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No need to disclose SOCAR deal to EU, Joseph Muscat tells PAC

There was no need to inform the European Union about a deal with Azeri state-owned energy firm SOCAR because that agreement was separate to one between the government and Electrogas, Joseph Muscat said on Tuesday.  

Muscat, who served as prime minister at the time when both those deals were struck, was testifying in front of the Public Accounts Committee (PAC).

His testimony came hours after the Daphne Caruana Galizia Foundation accused Muscat of misleading parliament when he told the PAC in an earlier sitting that the EU Commission had “full visibility of all the information” related to the energy deal.  

The Foundation had noted how the Commission had previously said that it had not assessed the Muscat government’s deal with SOCAR as it was “not part of the notification to the European Commission.”

That notification concerned EU state aid rules related to the deal granted to Electrogas to build and run a gas-fired power plant in Delimara.

On Tuesday, Muscat said that the agreement between the Azeri firm and Malta was a separate agreement that did not involve Electrogas.  

The agreement with SOCAR was an “insurance policy”, so if Electrogas went bankrupt, the government would be able to buy gas itself at the same price as Electrogas’ rates, Muscat testified. 

He said the Commission did not need to be notified because the government would not have been obliged to buy gas from SOCAR, and that therefore the arrangement did not fall under state aid rules.  

Muscat said the advice not to notify the Commission came from UK law firm Clifford Chance, which the government contracted for consultancy services.

SOCAR also owns a stake in the Electrogas consortium.  

Muscat was testifying before the PAC for a fifth time. The parliamentary committee is assessing a National Audit Office investigation into the power station deal, which was the flagship project of Muscat’s time in government.

One of the Electrogas consortium’s directors, Yorgen Fenech, is currently facing charges related to the murder of journalist Daphne Caruana Galizia, who was combing through a leak of consortium documents when she was killed.

‘I never got a trophy’ Muscat on corrupt man of the year award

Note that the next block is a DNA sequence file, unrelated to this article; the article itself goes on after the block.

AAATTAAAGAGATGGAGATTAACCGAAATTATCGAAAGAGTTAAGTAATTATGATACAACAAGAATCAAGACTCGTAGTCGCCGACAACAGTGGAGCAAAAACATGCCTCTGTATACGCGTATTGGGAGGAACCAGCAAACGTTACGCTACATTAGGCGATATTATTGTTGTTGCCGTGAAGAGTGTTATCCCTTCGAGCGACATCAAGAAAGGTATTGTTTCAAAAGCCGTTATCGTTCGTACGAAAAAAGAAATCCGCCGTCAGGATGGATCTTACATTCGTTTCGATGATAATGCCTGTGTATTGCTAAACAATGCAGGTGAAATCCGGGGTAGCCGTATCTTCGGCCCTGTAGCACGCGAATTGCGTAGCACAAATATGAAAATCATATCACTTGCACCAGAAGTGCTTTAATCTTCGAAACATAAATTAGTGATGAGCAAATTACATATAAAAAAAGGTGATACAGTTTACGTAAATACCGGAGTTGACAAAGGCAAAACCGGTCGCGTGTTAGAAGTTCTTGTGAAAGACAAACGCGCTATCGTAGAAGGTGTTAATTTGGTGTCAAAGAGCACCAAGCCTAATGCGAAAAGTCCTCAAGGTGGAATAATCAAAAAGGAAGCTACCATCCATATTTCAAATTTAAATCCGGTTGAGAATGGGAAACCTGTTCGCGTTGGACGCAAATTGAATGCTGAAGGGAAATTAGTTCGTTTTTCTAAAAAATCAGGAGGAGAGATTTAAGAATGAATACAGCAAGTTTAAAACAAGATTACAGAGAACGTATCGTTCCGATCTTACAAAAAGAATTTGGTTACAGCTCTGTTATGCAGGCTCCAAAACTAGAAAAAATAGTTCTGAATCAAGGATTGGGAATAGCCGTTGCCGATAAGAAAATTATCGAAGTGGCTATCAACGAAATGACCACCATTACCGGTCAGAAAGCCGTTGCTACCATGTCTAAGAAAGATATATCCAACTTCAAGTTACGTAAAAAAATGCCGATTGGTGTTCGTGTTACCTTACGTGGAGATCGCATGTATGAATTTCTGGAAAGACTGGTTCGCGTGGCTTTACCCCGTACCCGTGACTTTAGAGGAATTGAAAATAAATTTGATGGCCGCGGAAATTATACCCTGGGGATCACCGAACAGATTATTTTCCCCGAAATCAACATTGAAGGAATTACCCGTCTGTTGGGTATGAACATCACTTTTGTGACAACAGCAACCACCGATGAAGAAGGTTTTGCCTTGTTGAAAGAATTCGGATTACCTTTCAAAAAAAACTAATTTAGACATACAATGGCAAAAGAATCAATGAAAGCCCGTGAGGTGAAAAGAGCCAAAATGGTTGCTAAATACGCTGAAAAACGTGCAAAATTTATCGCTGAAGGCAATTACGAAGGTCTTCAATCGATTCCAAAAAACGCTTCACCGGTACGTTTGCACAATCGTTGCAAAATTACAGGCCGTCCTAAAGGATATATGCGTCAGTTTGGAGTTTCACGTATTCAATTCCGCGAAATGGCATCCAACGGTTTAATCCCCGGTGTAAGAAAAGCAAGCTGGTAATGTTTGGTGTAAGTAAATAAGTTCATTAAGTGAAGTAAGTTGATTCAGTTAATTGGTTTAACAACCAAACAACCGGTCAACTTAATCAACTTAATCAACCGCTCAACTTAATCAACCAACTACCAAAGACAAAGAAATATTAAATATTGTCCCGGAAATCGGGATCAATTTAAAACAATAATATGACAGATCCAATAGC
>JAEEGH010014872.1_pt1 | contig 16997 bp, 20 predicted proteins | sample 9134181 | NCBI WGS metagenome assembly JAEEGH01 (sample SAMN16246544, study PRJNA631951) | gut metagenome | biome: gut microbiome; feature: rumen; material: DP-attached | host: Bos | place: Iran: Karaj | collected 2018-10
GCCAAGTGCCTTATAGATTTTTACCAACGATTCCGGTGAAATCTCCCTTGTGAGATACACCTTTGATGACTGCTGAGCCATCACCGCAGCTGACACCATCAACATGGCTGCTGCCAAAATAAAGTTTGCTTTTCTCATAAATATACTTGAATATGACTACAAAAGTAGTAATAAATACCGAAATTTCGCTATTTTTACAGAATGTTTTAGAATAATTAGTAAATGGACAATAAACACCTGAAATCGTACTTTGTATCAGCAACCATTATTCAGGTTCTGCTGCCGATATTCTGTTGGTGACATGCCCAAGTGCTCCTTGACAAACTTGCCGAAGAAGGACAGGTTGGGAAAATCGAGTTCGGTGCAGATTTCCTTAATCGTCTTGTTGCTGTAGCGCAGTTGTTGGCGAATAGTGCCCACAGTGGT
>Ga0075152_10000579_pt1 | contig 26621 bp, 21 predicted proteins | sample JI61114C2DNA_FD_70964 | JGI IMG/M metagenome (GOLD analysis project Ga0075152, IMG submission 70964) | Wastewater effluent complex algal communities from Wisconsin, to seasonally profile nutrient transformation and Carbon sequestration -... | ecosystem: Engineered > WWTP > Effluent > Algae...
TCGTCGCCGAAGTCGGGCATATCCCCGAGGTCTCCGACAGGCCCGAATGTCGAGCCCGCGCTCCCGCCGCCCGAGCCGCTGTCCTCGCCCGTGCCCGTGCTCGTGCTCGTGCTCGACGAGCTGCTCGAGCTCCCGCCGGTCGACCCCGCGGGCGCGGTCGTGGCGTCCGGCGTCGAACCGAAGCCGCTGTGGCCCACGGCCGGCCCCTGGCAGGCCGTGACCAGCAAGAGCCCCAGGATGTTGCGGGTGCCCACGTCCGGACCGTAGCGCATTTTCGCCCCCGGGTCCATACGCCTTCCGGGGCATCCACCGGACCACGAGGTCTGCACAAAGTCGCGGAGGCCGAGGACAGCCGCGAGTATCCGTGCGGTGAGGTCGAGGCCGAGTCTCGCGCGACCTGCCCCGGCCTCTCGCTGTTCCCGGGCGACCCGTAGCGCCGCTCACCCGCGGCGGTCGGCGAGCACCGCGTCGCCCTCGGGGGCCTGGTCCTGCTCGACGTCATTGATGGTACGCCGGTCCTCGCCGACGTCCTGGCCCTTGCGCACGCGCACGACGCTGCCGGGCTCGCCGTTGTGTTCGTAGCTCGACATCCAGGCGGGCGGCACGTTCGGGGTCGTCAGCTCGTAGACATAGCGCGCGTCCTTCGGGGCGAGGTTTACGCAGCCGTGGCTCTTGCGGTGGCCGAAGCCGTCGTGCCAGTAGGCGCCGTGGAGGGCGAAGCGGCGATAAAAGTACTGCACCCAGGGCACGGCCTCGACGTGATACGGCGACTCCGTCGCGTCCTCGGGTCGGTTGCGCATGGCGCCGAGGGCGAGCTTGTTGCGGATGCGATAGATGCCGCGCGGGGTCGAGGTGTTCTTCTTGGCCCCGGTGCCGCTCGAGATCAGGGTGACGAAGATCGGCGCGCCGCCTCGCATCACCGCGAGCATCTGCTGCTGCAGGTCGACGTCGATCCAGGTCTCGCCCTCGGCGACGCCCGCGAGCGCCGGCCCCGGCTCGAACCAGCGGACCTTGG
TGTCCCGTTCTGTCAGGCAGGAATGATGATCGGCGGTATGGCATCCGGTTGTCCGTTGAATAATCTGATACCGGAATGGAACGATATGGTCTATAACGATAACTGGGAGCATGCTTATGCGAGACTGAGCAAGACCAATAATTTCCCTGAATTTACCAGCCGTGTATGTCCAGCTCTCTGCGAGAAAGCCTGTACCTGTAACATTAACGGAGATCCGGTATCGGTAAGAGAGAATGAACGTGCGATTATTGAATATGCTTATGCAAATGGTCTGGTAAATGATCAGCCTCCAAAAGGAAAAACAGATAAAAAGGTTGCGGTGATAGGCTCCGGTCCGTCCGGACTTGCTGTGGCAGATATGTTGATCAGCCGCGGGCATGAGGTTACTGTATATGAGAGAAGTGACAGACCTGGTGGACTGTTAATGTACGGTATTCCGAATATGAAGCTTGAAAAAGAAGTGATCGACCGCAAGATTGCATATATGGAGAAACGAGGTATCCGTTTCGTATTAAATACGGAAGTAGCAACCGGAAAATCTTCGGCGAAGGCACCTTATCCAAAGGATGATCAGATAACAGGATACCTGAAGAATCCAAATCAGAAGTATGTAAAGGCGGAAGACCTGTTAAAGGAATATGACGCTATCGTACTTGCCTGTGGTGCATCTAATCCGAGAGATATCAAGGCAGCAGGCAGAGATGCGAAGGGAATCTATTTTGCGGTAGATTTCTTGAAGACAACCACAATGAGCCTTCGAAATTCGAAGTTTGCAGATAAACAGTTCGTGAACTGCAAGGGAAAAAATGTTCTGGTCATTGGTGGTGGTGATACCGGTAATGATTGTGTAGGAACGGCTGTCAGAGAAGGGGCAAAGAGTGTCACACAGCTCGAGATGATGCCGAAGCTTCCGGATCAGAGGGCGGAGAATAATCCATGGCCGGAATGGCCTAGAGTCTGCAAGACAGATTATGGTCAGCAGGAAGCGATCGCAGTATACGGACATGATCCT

PAC chair Dareen Carabott asked Muscat about being declared the 2019 person of the year in organized crime and corruption by the Organized Crime and Corruption Reporting Project, saying that the energy deal was mentioned in the OCCRP’s reasoning.  

Muscat argued that he had named that due to lobbying against him, not because it was objectively true,  

Being named corrupt person of the year “makes my life a bit harder when I have present reasons for the designation when I undergoe due diligence,” Muscat said.  

"I never got a trophy for the award," he quipped.

Asked by Carabott if he had any regrets about the Electrogas deal, Muscat argued that the PAC should ask the Auditor General to conduct a cost-benefit analysis of the deal.  

That would show whether or not people gained from the deal, he said.

While government PAC members supported that proposal, committee members from the Opposition were less keen on the idea.

Committee chair Carabott said that government colleagues on the PAC could ask the NAO directly to compile such a report.

Cries of foul play over vote 

Somewhat unexpectedly, the committee hearing’s most explosive moment occurred once the star witness, Muscat, had left the room.

Carabott nominated a representative from NGO Friends of the Earth as the next witness, to discuss a report that the NGO had tabled.  

Government committee members argued that the study was outside the committee's remit, since it was not a fiscal report.

Carabott called a vote on the matter. While Opposition members voted in favour of the witness, only Glenn Bedingfield vocalised his vote against the motion.

"From what I can understand, the others abstained," PN member Robert Cutajar said. Carabott declared that the vote had passed – prompting a shouting match.

“You're acting like little children,” government MP Andy Ellul yelled. "You really reached the bottom.”

Following a suspension of proceedings, another vote was taken, and the decision to summon a Friends of the Earth representative to testify was reversed.  

The PAC will now ask the speaker to rule if the Friends of the Earth Report is relevant to the committee's role.